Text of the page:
In 2014, the state switched the city's water source to the Flint River to save money and residents began to complain about the quality of tap water. Michigan officials insisted it was safe to drink, even though an internal memo at the Michigan Department of Health and Human Services warned that lead poisoning rates were higher than usual for children under 16. The state continued to say the water was safe until a Flint pediatrician reported in September that there was an unusually high level of lead in Flint children. Lead is an extremely dangerous neurotoxin and can cause children to suffer brain damage.
Snyder has apologized for the incident, activated the national guard, called for President Barack Obama to declare an emergency and accepted the resignation of the head of the state's Department of Environmental Quality. Obama declared an emergency on Saturday.
But Sanders, who is seeking the Democratic nomination for president, said on Saturday that an apology wasn't enough.
“There are no excuses. The governor long ago knew about the lead in Flint’s water. He did nothing. As a result, hundreds of children were poisoned. Thousands may have been exposed to potential brain damage from lead. Gov. Snyder should resign,” he said in a statement. "Because of the conduct by Gov. Snyder’s administration and his refusal to take responsibility, families will suffer from lead poisoning for the rest of their lives. Children in Flint will be plagued with brain damage and other health problems. The people of Flint deserve more than an apology."
Sanders' main rival for the Democratic presidential nomination, Hillary Clinton, has also called for an explanation of what Snyder's administration knew and said that the situation was "unconscionable." The former Secretary of State has also called on Michigan to pay for water purchases from Detroit for Flint residents until their water is safe again. Clinton also sent Amanda Renteria, her national political director, and Mike Schmidt, a policy adviser, to Flint this week to meet with Flint Mayor Karen Weaver about the situation.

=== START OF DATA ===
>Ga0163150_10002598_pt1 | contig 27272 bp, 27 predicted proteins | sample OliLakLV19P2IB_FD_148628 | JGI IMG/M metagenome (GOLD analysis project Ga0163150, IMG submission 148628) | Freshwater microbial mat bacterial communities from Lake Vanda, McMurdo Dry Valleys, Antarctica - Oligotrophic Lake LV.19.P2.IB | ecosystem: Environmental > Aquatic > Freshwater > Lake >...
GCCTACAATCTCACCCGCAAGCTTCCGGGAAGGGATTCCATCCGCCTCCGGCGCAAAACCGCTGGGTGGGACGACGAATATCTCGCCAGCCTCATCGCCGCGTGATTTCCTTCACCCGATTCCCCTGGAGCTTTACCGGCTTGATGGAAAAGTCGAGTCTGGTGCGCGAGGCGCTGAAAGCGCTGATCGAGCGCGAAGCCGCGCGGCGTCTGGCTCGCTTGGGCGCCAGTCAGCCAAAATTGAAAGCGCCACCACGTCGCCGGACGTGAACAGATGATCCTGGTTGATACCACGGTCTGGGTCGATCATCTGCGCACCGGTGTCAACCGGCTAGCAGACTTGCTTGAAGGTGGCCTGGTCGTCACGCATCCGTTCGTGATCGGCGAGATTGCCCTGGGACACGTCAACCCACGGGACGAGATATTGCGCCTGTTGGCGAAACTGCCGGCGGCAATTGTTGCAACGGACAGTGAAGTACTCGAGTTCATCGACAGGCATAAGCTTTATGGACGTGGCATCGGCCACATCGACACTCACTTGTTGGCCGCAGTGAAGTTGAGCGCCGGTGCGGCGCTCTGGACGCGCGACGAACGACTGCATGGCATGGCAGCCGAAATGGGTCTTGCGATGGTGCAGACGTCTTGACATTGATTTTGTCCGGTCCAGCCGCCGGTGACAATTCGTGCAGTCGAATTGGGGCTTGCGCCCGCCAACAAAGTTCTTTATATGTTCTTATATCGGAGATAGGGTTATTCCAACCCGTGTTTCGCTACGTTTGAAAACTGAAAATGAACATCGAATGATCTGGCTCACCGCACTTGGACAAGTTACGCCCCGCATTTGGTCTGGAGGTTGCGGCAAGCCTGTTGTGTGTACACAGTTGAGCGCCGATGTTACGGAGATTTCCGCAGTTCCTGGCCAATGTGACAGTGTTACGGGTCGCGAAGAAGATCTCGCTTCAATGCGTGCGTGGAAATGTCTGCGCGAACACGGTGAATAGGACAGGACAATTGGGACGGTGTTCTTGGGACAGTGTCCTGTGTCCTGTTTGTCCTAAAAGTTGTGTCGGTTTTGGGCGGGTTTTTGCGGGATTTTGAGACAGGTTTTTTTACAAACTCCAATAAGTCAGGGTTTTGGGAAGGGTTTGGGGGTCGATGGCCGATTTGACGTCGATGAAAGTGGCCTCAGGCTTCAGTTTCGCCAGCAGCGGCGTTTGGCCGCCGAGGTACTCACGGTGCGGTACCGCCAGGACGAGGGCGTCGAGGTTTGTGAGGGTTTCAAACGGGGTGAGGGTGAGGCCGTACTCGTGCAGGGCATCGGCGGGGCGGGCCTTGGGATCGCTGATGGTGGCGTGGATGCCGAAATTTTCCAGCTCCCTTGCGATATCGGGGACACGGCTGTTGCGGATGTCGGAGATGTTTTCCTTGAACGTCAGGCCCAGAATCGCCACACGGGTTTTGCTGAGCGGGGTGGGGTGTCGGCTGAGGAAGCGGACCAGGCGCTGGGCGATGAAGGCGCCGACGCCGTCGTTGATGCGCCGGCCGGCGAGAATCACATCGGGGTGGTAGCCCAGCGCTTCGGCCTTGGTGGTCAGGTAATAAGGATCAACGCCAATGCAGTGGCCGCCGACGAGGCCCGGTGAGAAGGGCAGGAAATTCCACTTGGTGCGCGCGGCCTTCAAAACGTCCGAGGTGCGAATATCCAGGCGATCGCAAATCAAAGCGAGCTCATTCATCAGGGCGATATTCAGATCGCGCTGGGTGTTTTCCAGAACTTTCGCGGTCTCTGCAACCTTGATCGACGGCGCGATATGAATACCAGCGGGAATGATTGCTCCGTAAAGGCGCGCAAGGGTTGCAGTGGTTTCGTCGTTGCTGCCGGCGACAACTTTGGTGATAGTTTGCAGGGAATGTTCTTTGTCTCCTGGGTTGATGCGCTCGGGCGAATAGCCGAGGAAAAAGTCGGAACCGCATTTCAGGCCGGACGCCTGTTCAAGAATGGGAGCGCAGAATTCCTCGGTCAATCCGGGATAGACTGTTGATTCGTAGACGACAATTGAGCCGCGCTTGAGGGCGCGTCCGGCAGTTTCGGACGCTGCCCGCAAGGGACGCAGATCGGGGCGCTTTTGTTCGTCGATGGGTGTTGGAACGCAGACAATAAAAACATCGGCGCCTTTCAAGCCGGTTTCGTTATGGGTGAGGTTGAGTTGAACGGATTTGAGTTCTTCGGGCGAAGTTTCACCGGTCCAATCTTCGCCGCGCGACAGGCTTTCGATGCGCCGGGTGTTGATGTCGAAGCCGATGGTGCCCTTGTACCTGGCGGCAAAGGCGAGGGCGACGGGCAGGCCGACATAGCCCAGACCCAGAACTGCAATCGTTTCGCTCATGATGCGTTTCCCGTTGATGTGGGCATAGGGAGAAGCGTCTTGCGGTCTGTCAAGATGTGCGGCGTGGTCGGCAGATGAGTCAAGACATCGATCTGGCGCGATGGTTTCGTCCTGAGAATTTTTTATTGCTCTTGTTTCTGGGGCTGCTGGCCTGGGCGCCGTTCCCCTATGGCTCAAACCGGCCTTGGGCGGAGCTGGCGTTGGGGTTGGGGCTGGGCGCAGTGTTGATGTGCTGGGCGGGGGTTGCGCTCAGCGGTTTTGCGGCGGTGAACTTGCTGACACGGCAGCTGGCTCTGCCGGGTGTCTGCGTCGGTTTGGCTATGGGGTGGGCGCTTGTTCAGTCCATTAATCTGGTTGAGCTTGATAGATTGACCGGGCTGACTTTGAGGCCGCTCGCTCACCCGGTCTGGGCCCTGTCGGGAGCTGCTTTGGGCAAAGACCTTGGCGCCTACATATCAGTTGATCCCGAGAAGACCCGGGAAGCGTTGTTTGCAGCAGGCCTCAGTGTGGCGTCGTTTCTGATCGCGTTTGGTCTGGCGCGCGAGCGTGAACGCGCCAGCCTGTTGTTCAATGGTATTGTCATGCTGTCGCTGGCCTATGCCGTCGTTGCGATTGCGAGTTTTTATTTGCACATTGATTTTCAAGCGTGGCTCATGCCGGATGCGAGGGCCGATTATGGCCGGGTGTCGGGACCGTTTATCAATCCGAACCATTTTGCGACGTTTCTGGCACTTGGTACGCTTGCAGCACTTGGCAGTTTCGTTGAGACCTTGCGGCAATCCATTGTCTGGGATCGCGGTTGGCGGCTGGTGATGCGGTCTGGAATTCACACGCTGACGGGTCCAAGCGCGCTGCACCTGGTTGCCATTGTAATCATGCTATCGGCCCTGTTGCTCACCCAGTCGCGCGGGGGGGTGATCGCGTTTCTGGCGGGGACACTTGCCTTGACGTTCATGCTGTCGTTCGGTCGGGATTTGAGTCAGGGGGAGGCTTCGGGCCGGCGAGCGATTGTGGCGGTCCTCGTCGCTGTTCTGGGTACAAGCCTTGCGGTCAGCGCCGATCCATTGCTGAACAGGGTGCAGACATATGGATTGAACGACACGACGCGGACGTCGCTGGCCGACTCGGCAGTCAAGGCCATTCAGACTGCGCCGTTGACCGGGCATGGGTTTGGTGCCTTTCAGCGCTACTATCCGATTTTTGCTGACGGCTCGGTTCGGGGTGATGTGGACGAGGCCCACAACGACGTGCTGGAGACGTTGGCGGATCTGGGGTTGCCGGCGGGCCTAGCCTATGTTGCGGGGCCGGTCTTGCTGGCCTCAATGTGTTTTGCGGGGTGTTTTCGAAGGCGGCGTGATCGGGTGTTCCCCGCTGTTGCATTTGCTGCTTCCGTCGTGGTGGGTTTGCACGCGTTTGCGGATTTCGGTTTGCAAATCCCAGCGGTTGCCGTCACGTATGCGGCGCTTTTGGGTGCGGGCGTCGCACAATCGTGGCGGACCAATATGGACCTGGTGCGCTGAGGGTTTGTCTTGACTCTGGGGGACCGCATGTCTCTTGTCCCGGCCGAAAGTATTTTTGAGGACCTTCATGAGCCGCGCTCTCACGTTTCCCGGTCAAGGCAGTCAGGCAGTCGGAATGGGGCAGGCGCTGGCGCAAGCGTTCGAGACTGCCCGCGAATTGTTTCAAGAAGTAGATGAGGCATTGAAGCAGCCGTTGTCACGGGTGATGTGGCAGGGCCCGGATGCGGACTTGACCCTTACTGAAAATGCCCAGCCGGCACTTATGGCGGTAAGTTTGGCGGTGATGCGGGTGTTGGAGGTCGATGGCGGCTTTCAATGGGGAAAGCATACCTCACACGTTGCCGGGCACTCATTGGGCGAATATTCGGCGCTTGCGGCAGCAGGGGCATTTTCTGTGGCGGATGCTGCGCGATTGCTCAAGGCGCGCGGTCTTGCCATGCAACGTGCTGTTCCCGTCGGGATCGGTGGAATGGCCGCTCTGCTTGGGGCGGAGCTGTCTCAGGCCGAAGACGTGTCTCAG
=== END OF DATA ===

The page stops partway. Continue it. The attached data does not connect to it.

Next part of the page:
David Murray, a Snyder spokesman, said that the governor didn't become aware of the blood lead issue until October 1 and that Sanders' demands didn't contribute to solving the water issue now.
"The best thing for the people of Flint is that every effort is focused on solving this emergency, getting the aid needed to help the residents, and ensuring that clean drinkable water is restored to the city," he said in a statement. "Political statements, and finger pointing from political candidates not involved in finding solutions for Flint, only serve to distract from solving this crisis."
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